While the Butterfly Park is too small to have much in the way of rarities or butterflies of special habitats, it offers a convenient respite and an opportunity to find many common species right in the middle of 50,000 people. And since "butterflying" is a lot like a treasure hunt, you just never know what you might find even in a small place like the East Brunswick Butterfly Park.
Each year we try to do something new with the Park. This year, with the help of the Patch, we are posting what is being seen at the Park each week. We can't always get there ourselves to see what is flying, so please share your observations and photos with us either on the Facebook page or email@example.com.
So, what's flying now? Make no mistake, Fall is upon us and the days of seeing butterflies at the park are numbered for this year. But don't stop looking for butterflies at the park just yet or you will miss the opportunity to see migrating monarchs and a number of other species for the last time until sometime next year. On warm sunny days there are still plenty of butterflies to be found at the park, but it definitely takes more time and effort to find them. It can still a good time to look for southern strays, at least for another week or two unless we get a really cold snap.
This week the Butterfly bushes are still flowering and attracting butterflies, although the number of blossoms keeps going down. In some ways this is helpful at this season, because fewer blossoms tend to concentrate the lower number of butterflies at the park. The pink joe-pye-weed, which was a super-magnet just a few weeks ago, is basically done for this year. But they have been replaced by the bright pink sedum. The meadows are also filled with bright yellow goldenrod flowers and although with each passing day the intensity of the blooms is fading, they continue to be a magnet for butterflies and other insects, day and night.
As in past weeks cabbage whites are still common and can be found on any warm sunny day. But even this incredibly abundant and ubiquitous butterfly is now reduced to just a few fluttering around the meadow at any one time. Even the skippers that in weeks past were so abundant it seemed like they were literally on every flower, are way down in both numbers and diversity. But there are still a fair number of Silver-spotted skippers, Sachem, Peck's and Fiery skippers to be found.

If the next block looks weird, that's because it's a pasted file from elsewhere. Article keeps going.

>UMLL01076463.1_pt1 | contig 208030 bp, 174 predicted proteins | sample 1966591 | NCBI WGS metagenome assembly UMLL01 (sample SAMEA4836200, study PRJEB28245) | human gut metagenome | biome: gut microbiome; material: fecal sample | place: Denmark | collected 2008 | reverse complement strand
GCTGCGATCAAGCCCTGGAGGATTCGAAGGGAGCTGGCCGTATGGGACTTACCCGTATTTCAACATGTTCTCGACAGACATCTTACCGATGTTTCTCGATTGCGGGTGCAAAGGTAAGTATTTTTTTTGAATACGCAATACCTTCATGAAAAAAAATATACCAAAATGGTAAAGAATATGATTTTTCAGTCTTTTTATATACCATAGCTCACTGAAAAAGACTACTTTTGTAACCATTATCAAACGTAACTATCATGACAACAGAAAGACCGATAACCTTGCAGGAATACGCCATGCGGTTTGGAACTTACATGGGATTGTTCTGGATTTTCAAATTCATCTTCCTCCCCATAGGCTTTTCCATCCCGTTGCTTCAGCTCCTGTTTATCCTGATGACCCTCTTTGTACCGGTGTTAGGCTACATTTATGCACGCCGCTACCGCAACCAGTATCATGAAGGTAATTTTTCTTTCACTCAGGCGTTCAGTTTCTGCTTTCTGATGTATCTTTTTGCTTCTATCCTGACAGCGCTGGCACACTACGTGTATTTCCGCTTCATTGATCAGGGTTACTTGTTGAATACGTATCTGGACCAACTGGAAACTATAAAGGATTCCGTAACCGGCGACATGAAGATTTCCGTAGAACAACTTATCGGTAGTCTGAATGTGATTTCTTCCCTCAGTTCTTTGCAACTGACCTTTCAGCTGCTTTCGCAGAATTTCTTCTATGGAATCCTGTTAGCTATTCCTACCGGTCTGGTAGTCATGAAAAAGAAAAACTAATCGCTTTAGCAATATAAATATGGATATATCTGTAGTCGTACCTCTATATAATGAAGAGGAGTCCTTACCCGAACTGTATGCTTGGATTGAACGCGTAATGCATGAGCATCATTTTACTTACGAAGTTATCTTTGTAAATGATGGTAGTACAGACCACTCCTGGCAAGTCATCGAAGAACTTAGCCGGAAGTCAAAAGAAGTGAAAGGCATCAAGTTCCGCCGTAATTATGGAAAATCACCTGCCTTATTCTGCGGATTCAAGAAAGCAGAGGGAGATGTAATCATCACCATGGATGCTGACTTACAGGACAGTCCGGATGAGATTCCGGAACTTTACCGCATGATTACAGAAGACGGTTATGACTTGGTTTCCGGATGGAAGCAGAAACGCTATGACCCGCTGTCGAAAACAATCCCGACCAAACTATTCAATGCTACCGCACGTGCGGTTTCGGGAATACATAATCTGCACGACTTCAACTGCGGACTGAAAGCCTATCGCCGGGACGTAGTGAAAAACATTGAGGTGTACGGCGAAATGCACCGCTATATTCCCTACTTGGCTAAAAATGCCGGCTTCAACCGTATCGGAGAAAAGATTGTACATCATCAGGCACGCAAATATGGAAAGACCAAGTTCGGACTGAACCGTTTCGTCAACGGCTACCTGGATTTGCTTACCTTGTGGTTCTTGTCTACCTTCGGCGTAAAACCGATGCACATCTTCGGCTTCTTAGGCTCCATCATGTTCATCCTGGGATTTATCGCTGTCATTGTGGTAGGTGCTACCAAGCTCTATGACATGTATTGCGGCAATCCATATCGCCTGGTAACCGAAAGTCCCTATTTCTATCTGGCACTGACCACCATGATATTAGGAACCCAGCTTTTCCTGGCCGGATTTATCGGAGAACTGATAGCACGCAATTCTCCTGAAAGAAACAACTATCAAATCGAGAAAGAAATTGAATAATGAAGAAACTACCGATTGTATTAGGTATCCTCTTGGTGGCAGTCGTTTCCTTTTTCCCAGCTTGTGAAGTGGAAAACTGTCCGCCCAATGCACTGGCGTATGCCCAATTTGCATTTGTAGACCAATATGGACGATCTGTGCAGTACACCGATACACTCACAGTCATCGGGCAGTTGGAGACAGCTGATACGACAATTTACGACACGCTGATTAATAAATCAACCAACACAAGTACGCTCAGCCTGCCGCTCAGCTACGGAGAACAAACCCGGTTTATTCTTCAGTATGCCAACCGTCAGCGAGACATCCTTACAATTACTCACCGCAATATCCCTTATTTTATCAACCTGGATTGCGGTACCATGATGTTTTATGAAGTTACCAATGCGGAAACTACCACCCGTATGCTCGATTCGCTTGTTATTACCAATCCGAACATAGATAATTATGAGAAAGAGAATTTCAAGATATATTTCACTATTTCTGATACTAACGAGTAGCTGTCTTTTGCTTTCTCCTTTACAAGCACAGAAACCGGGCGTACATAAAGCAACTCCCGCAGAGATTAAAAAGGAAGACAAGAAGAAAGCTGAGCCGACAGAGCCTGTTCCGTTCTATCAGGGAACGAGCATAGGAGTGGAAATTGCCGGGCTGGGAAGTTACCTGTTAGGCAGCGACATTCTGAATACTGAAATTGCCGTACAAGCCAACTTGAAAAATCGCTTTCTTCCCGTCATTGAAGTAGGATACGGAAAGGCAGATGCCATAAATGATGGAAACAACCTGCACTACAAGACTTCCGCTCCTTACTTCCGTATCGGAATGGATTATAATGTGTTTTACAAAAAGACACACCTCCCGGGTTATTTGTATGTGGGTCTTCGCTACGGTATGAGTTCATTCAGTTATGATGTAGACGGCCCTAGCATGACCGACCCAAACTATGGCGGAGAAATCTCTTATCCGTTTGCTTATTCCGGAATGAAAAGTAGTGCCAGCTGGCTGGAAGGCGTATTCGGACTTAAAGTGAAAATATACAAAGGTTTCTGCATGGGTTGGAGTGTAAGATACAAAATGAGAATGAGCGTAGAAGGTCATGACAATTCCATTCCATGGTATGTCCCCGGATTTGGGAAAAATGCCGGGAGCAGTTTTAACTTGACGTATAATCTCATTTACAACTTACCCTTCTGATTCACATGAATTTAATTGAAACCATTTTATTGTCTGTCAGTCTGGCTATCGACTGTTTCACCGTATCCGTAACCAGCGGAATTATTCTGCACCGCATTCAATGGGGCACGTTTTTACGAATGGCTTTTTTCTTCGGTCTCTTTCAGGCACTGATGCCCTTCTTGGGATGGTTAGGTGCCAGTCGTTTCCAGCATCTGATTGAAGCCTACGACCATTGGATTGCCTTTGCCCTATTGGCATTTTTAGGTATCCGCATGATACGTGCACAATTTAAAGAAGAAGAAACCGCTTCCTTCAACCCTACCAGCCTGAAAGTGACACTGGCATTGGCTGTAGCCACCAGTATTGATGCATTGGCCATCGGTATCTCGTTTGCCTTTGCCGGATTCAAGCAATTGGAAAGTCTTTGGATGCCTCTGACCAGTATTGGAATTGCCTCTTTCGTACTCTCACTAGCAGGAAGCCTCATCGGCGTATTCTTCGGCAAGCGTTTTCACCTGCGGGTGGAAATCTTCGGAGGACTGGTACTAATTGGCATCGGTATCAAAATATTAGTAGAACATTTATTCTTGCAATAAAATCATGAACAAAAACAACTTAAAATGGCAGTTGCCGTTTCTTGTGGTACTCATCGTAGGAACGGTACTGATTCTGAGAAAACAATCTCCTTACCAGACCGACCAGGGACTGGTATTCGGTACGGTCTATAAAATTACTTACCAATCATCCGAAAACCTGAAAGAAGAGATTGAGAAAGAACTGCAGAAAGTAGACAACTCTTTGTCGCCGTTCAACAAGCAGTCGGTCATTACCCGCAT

But the call of the park right now are monarchs. On Saturday, Sunday and Monday I saw more than a dozen, sometimes two to a butterfly bush. I also saw a Common buckeye, a few clouded sulphurs, a few very beautiful fresh Red-banded hairstreaks, a Red-spotted purples, two pretty beat up American ladies, two Question marks, and plenty of little Eastern tailed blues. They are not nearly as common as last week, but they were still easy enough to find. I'm sure there are more butterflies at the park and that if I was able to spend more time, I would have found more species.
If you go to the park looking for butterflies, try and pick warm afternoons with little wind. Look in areas where the sun is hitting flowers. Scan the meadows and walk the woodland trails and let us know what you find. Looking for butterflies is a lot like a treasure hunt. You never know what you might find. Not every butterfly will be evident or just flying around in plain sight. Finding butterflies takes a little practice, but once you begin to know what to look for you will be amazed at what is at the Park. Happy Butterflying!